Written by All

Oral Cancer: Within Normal Limits or a Dangerous Assumption?

Oral cancer is on the rise, increasingly associated with HPV rather than traditional risk factors like tobacco and alcohol use.

In 2021, the professional community was stunned by the untimely demise of a young dentist, Dr. Manu Dua. At just 34, Manu succumbed to metastatic squamous cell carcinoma, a situation that could possibly have been avoided with an earlier diagnosis. His story reflects a harrowing reality, urging us to revisit the general assumptions surrounding oral cancer and to foster vigilance that might indeed save lives.

Dentistry Today Article

The Fatal Oral Cancer Misassumption: A Journey through Denial to Realization

The saga began with a seemingly innocent lesion on Manu’s tongue, which lingered much longer than anticipated, nudging at the potential danger it signified. Manu, untethered by the traditional risk factors associated with oral cancer, disregarded it as a possibility until it was too late.

This unfortunate event showcases the precariousness of the ‘Within Normal Limits’ (WNL) assumption, a medical mantra often adopted to differentiate between health and disease, sometimes erroneously disregarding critical signals that border on life and death. The underestimation of the seriousness of symptoms that persist for over 14 days, and the relegation of younger individuals and those devoid of historical risk factors to the ‘low-risk’ category, have inarguably facilitated delays in cancer diagnosis.

A Shift in Etiologic Pathways and the Unanticipated Culprit

The American Dental Association (ADA) and the Centers for Disease Control and Prevention (CDC) highlight a remarkable shift in the causes leading to oral and oropharyngeal cancer, pointing towards the rising implication of Human Papillomavirus (HPV), a virus also notorious for instigating a majority of cervical cancers.

Presently, the forefront of this battle witnesses a dramatic 225% rise in HPV-associated oropharyngeal cancer, overtaking the contribution from traditional pathways involving tobacco and alcohol use, which have fortunately descended by 50% over the past two decades. The predominance of HPV necessitates an urgent reassessment of our diagnostic strategies and popularization of the protective HPV vaccine.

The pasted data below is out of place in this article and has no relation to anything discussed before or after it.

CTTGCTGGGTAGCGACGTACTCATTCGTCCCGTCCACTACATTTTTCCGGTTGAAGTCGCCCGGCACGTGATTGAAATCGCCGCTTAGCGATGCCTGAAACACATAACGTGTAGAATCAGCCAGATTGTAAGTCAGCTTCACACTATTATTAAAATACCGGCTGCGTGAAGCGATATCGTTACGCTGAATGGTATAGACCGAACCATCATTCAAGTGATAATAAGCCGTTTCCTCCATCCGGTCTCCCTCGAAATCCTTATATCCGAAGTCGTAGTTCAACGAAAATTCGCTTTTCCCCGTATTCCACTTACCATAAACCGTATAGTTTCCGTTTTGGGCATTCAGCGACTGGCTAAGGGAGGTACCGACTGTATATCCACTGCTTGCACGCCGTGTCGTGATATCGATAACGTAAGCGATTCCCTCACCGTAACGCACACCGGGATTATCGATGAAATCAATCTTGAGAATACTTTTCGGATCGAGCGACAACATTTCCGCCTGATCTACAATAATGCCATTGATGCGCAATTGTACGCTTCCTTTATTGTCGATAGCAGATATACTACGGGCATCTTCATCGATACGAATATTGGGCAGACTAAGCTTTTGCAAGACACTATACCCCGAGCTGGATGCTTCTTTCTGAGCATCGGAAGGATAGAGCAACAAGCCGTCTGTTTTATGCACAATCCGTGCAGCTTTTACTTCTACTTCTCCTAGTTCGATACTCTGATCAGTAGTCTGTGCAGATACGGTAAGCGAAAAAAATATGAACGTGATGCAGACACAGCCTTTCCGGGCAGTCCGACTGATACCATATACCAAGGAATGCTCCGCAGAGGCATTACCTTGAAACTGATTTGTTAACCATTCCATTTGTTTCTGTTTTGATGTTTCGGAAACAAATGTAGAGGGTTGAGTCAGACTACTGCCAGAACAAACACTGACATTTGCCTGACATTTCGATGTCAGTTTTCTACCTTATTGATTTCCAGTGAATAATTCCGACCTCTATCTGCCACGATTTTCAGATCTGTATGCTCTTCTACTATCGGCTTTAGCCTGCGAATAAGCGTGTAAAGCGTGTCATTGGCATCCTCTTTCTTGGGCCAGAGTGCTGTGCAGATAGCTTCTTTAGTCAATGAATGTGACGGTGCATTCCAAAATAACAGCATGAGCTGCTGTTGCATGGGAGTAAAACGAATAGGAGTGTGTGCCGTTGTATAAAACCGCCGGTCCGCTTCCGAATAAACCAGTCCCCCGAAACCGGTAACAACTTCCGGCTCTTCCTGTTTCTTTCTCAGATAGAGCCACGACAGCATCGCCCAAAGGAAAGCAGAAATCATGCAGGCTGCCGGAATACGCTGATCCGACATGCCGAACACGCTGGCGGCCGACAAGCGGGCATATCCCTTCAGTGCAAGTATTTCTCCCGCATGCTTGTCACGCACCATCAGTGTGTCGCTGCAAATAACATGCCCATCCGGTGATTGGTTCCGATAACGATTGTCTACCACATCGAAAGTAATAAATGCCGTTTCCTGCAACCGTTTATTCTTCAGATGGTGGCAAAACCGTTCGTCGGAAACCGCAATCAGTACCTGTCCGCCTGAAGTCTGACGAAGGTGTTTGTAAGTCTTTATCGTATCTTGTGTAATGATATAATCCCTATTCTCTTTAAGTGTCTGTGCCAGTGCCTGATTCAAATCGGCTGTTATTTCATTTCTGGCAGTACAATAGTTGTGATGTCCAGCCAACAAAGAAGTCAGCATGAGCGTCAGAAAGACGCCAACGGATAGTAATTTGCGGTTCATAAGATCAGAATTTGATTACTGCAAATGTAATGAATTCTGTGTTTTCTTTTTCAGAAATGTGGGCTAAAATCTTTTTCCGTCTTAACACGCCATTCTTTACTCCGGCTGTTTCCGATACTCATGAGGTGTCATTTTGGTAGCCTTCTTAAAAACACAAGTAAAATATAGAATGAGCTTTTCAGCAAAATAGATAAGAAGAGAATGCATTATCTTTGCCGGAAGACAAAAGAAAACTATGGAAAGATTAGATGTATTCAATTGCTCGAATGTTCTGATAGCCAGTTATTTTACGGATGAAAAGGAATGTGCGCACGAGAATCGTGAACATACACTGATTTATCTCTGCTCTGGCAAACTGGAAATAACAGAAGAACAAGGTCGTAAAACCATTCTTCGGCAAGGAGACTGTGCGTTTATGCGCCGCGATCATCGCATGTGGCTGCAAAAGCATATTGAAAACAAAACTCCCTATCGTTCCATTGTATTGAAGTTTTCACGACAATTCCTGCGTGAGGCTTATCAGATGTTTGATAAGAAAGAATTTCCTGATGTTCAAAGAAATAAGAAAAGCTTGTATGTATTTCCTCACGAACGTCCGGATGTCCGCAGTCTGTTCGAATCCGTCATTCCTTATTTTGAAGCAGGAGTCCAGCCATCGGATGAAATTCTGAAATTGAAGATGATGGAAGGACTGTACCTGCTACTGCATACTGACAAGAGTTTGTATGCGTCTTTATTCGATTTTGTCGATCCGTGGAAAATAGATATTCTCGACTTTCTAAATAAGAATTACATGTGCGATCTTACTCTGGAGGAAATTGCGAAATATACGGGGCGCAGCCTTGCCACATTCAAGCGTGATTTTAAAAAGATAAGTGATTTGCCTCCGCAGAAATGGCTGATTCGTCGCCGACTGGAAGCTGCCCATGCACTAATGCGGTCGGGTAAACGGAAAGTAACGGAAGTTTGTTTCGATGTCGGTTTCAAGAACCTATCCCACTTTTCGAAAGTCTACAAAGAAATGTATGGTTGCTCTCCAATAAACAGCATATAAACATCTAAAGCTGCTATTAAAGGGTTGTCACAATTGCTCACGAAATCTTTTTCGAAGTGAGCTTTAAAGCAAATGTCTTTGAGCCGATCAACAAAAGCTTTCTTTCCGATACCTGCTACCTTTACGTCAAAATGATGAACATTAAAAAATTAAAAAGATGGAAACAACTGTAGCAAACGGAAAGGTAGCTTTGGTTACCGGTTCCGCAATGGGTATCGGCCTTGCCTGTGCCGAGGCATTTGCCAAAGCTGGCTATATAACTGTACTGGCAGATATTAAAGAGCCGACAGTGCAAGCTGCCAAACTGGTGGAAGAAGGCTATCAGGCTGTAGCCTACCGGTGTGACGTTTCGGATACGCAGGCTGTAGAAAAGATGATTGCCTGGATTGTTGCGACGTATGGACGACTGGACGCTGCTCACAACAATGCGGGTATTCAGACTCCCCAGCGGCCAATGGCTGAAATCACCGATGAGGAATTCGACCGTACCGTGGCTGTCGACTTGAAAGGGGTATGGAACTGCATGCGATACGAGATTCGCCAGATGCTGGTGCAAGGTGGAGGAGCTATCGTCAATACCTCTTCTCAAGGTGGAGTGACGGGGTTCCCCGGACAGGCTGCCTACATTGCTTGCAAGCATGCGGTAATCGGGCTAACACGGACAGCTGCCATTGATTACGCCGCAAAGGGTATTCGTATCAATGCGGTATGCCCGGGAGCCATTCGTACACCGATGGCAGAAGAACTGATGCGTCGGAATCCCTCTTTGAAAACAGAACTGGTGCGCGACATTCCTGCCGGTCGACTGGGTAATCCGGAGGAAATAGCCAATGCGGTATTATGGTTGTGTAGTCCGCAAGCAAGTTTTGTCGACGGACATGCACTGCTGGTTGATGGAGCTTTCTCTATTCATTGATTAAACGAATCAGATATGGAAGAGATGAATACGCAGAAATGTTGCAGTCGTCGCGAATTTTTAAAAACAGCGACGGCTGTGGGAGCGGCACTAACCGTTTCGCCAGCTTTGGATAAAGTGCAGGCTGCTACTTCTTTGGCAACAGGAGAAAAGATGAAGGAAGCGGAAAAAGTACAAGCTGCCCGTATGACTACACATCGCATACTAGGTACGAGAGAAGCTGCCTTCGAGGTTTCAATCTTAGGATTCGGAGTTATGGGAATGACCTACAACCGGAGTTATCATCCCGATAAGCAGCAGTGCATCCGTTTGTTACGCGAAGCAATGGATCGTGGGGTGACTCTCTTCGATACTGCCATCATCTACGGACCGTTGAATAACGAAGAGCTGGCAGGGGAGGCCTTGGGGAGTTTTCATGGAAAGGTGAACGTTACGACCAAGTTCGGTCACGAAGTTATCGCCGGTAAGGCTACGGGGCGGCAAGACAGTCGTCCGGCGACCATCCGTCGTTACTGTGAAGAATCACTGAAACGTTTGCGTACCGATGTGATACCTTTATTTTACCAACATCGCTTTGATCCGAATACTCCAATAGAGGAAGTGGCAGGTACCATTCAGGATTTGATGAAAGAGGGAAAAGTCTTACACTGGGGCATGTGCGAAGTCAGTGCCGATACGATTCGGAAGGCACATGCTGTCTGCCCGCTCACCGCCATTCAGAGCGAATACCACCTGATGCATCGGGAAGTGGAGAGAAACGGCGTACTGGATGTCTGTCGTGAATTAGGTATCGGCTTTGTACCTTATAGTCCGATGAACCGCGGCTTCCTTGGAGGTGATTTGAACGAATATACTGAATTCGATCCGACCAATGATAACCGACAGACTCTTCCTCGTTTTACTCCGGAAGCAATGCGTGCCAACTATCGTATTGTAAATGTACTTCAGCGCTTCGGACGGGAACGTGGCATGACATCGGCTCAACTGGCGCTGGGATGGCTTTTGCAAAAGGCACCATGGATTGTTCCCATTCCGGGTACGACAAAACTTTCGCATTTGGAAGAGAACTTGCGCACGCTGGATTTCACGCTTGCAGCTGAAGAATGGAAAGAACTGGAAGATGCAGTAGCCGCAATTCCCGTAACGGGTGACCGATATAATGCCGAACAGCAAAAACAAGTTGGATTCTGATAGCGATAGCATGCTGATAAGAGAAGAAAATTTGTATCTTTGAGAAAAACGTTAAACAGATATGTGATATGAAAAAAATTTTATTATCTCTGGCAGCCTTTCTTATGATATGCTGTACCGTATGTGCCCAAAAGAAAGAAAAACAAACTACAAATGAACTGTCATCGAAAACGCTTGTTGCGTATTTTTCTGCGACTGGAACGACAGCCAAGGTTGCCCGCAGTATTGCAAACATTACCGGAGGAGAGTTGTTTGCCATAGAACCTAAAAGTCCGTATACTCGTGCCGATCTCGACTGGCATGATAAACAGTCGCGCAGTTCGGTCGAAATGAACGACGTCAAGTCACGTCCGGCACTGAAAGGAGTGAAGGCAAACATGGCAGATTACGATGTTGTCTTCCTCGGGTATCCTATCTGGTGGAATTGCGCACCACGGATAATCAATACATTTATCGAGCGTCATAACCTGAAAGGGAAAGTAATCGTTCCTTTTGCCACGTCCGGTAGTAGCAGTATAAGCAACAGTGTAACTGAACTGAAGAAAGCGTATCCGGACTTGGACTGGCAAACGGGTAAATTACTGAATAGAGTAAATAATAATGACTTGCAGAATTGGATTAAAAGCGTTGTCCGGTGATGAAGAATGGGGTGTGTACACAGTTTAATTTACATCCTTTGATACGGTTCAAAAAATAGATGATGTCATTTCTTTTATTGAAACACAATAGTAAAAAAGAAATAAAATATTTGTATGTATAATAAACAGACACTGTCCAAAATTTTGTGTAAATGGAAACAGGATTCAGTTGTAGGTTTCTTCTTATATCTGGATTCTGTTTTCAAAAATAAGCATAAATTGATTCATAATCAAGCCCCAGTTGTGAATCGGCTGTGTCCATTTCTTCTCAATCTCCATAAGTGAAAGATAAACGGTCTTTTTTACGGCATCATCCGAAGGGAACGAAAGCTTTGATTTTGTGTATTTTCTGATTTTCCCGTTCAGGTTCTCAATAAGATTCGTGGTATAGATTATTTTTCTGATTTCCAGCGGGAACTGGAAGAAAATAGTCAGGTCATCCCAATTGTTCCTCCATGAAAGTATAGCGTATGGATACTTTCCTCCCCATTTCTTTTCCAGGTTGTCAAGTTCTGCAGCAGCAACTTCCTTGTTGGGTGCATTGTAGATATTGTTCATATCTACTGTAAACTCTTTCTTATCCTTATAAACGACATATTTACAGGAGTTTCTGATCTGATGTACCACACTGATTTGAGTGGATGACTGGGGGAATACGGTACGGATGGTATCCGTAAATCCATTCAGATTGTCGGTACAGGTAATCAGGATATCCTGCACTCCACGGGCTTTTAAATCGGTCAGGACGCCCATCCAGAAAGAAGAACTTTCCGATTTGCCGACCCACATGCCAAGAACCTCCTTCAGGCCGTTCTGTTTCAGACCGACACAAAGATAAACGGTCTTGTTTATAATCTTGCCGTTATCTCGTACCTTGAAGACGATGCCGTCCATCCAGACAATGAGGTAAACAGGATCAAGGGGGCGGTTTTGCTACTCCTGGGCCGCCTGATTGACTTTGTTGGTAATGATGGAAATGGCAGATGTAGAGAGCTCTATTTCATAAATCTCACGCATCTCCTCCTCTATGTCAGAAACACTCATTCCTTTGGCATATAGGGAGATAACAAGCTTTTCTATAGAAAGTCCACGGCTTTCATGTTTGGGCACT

Balancing Patient Welfare with Practice Sustainment

Aside from the compelling moral argument to diagnose early and potentially save lives, there’s also a monetary perspective to consider. Misdiagnosis or failure to identify oral cancer ranks as the third prevalent cause of malpractice in dentistry, harboring the capacity to financially bankrupt practitioners. The severity of indemnity payments aligns with the length of diagnosis delay, portraying a stark necessity for meticulous screening practices, and avert ‘watch and wait’ pathways that foster escalated treatment costs and patient morbidity.

Recalibrating the WNL Paradigm: A Mandate, Not an Option

A historical lens on verdicts paints a picture of escalating allegations and awards, with failures to diagnose standing tall as the most recurrent accusation across decades. A rejuvenated approach begs for the annual extraoral and intraoral examinations for all adults, intensified by more frequent checks based on individual risk profiles.

Dismayingly, less than 25% of regular dental visitors report undergoing oral cancer screening, a figure that starkly contrasts the easily executable 4-minute examination procedure that holds the potency to rewrite this narrative.

Moving Towards a Brighter Future: The Role of Vaccination and Technology

While the path appears rugged, the beacon of hope emerges through advancements in vaccination and technology. The 9-valent Gardasil vaccine presents a robust shield against potential HPV-triggered cancers, demonstrating a readiness to nip the danger in its budding stage. Technological strides have introduced VELscope, an adjunctive screening device endorsed by USI, one of the largest insurance groups in the country, acknowledging the efforts and investments of dental practices in early cancer detection, thus offering reduced malpractice insurance premiums.